This might sound like common sense to you, but we've trained ourselves to sell the benefits of sponsorship so much we sometimes forget our mission! It might be just the opposite for you.  Regardless, we all can't forget that a deal is not sealed with a one-finger shake. It takes all our fingers, a thumb and a palm before anyone will say "We have a deal."

Selling Local Sponsorships for Nonprofits: Prospecting Circles, Part I

bullseyePart two in our series on Selling Local Sponsorships for Nonprofits is identifying prospects for sponsorship. This section will have you going in circles! But I promise you won't feel like a hamster!

Going in circles is actually a good thing when you see them as rings in a target.

From a prospecting perspective, my target bullseye has always been my current sponsors. These are my closest supporters and excellent prospects for additional sponsorships. But that's not all. They provide important outreach to new prospects and sponsors.

For example, when I started at my hospital, I had three companies in my bullseye: iParty, Ocean State Job Lots--two longstanding hospital supporters and sponsors--and the  numerous businesses we collectively called "business partners" that sold products and services to my hospital.

When I started the cause marketing/sponsorship program five years ago I began with these relationships. And whenever I created another sponsorship opportunity through the years, I visited this group first. Sometimes I sold them another sponsorship, but more often I got their help to bridge the gap to a new sponsor. This worked, and thanks to their help and example we brought, among others, Staples, Papa Gino's and Citizens Bank into the fold.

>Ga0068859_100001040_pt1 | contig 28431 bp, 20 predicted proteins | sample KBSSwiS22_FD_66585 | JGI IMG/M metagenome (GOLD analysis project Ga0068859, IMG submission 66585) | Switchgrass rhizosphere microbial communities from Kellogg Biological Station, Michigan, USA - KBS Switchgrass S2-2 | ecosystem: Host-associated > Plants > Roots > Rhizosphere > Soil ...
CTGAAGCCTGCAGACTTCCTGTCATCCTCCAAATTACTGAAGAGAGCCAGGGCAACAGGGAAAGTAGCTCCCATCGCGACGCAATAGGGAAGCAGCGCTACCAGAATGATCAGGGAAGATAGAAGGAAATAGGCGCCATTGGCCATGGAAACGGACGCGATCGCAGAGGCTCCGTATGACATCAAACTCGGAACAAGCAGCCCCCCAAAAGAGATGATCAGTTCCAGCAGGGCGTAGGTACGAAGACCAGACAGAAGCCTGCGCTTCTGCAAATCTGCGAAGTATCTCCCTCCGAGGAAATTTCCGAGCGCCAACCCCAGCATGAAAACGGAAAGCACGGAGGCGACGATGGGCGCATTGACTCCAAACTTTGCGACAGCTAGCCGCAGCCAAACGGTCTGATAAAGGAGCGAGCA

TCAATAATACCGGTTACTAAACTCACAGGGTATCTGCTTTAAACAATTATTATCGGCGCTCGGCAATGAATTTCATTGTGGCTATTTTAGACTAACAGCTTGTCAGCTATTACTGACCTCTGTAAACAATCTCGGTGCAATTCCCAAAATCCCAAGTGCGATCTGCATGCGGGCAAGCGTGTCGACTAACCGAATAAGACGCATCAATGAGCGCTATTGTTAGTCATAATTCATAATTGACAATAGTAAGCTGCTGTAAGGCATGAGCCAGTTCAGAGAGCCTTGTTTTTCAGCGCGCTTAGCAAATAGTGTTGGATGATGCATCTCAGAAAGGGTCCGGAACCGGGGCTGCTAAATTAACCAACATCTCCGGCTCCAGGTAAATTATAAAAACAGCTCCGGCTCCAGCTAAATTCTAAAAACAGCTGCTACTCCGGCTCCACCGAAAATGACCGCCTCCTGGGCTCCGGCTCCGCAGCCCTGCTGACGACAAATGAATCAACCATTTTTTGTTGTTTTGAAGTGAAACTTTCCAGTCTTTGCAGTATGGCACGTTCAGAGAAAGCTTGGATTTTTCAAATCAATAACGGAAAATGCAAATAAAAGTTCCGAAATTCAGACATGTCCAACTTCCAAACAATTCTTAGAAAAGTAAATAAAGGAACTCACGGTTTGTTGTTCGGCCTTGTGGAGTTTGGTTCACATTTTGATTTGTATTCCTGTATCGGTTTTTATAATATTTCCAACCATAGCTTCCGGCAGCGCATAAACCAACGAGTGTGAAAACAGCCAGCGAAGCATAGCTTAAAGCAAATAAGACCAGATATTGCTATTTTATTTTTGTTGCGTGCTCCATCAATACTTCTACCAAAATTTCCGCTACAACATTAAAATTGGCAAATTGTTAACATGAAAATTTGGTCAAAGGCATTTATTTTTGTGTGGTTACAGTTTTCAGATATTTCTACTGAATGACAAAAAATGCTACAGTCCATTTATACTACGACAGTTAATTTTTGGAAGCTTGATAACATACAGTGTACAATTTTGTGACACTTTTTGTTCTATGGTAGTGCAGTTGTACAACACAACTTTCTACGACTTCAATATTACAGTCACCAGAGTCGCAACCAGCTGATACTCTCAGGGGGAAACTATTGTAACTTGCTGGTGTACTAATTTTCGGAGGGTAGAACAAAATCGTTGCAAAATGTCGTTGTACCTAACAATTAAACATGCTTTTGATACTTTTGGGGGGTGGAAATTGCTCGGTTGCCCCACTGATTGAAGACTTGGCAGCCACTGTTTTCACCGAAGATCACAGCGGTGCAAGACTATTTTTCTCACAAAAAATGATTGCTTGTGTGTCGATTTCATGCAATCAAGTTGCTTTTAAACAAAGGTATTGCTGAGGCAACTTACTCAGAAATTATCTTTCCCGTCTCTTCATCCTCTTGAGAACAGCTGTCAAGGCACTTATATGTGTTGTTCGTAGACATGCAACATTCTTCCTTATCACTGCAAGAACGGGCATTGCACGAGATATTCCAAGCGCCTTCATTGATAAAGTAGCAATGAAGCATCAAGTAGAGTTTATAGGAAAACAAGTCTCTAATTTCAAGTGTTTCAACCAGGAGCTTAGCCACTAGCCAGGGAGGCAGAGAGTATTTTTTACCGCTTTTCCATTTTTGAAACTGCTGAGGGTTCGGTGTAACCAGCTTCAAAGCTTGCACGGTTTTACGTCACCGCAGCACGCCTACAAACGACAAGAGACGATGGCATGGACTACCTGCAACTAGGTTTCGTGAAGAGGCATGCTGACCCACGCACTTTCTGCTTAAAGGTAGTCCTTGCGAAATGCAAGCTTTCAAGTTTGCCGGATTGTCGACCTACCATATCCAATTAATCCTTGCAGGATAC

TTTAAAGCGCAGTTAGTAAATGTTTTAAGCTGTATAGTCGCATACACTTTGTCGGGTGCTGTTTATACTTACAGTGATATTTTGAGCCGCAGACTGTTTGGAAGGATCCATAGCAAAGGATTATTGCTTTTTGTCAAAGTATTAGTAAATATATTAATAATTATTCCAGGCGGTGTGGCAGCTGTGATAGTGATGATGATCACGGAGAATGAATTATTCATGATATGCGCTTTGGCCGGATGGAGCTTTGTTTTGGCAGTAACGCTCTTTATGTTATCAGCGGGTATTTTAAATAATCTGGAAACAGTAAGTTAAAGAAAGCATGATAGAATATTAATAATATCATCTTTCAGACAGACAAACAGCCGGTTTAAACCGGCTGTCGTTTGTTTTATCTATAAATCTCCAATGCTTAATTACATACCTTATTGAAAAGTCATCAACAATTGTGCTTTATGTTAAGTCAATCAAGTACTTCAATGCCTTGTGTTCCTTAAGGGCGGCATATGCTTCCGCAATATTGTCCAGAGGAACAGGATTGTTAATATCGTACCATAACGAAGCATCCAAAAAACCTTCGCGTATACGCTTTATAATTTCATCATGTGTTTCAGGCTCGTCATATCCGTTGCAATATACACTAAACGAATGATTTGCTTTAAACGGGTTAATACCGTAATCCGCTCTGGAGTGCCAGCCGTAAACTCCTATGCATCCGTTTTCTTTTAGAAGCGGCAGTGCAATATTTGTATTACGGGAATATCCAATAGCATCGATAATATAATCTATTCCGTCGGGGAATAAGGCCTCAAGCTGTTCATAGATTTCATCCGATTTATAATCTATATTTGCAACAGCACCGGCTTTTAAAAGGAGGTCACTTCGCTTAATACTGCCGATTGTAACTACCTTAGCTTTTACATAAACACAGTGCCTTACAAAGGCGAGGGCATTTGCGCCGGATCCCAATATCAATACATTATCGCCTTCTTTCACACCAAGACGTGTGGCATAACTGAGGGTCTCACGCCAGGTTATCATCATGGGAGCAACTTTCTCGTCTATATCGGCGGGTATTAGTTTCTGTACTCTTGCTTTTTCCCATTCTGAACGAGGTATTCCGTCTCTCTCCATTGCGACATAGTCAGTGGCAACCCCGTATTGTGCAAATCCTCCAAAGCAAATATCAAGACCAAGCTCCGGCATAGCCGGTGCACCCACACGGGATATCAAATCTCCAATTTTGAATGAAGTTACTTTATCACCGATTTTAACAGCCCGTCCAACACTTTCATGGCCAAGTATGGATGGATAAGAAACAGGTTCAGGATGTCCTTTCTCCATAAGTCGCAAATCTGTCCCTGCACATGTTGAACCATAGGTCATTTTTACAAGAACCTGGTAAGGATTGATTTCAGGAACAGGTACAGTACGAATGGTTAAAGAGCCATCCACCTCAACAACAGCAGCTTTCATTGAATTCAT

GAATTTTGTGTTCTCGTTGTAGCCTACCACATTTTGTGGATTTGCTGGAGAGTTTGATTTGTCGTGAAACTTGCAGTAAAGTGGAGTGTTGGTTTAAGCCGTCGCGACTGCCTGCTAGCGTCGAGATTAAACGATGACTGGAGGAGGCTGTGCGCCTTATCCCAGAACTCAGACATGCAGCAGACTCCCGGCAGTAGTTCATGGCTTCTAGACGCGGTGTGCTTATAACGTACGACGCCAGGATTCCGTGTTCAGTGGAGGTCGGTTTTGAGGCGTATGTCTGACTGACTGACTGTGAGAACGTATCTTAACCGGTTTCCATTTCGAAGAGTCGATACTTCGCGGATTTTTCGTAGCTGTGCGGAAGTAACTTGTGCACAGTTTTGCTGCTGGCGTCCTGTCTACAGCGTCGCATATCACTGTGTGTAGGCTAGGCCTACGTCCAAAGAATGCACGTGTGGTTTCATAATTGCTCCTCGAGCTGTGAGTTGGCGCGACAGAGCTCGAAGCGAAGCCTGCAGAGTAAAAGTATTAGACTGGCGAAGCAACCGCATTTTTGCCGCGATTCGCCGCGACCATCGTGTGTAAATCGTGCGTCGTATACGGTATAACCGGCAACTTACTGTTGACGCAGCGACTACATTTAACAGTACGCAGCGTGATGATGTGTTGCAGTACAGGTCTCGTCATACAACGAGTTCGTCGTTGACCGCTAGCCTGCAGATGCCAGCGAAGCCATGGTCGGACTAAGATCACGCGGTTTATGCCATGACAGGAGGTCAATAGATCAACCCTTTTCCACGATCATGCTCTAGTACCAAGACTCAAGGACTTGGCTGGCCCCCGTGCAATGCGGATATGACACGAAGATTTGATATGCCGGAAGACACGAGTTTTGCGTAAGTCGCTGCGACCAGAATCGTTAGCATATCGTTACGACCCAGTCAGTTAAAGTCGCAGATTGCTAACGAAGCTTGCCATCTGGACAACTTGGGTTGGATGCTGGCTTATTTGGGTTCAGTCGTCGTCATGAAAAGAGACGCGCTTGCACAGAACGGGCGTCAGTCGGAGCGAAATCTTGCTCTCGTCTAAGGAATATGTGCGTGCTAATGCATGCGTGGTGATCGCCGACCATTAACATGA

I would have been happy to spend all my time prospecting within my bullseye (Being somewhat lazy I subscribe to a modified KISES principle I learned from essayist Ralph Waldo Emerson: "Only in our Simple, Easy and Spontaneous actions are we strong.") but I ran out of easy targets within my bullseye and had to move to the second outer ring to companies that knew of the hospital but weren't current sponsors.

These companies are the ones that know you exist, and are probably even supportive of your organization in some way, but they are not current sponsors.

For example, the Boston Bruins and their foundation knew of my hospital and its great work, but it wasn't until last year that they finally sponsored an event. But their familiarity with the hospital always made them a good prospect for sponsorship and a regular second stop if iParty and Ocean State Job Lots took a pass. It just took time to get them to yes. [Note: just because a sponsor doesn't say yes right away doesn't mean they're not interested or shouldn't be pursued. A good prospect is a good prospect, forever.]

Another was Zipcar, a Boston-based car sharing company that is a hospital partner (being a large urban hospital with 5,500 employees, a million visitors and a tight parking situation, we need transportation options!). Zipcar knew the hospital well, and finally became a sponsor of Halloween Town.

The last and outermost ring is where I spend most of my time prospecting for sponsorships. These are companies that don't know the hospital and aren't current sponsors. Most of my sponsors over the past five years have fallen within this circle: Shaw's Supermarkets, Finagle Bakery & CafeBorders Books, Bugaboo Creek, Valvoline Instant Oil Change, Tedeschi Food Shops and the list goes on and on. My team recruited them the old-fashioned way: cold calling. But that doesn't mean the sponsors in my two inner circles didn't play a role. They did. They provided me with the contacts and/or credibility I needed to make a compelling case to a company that had probably never heard of me or my organization.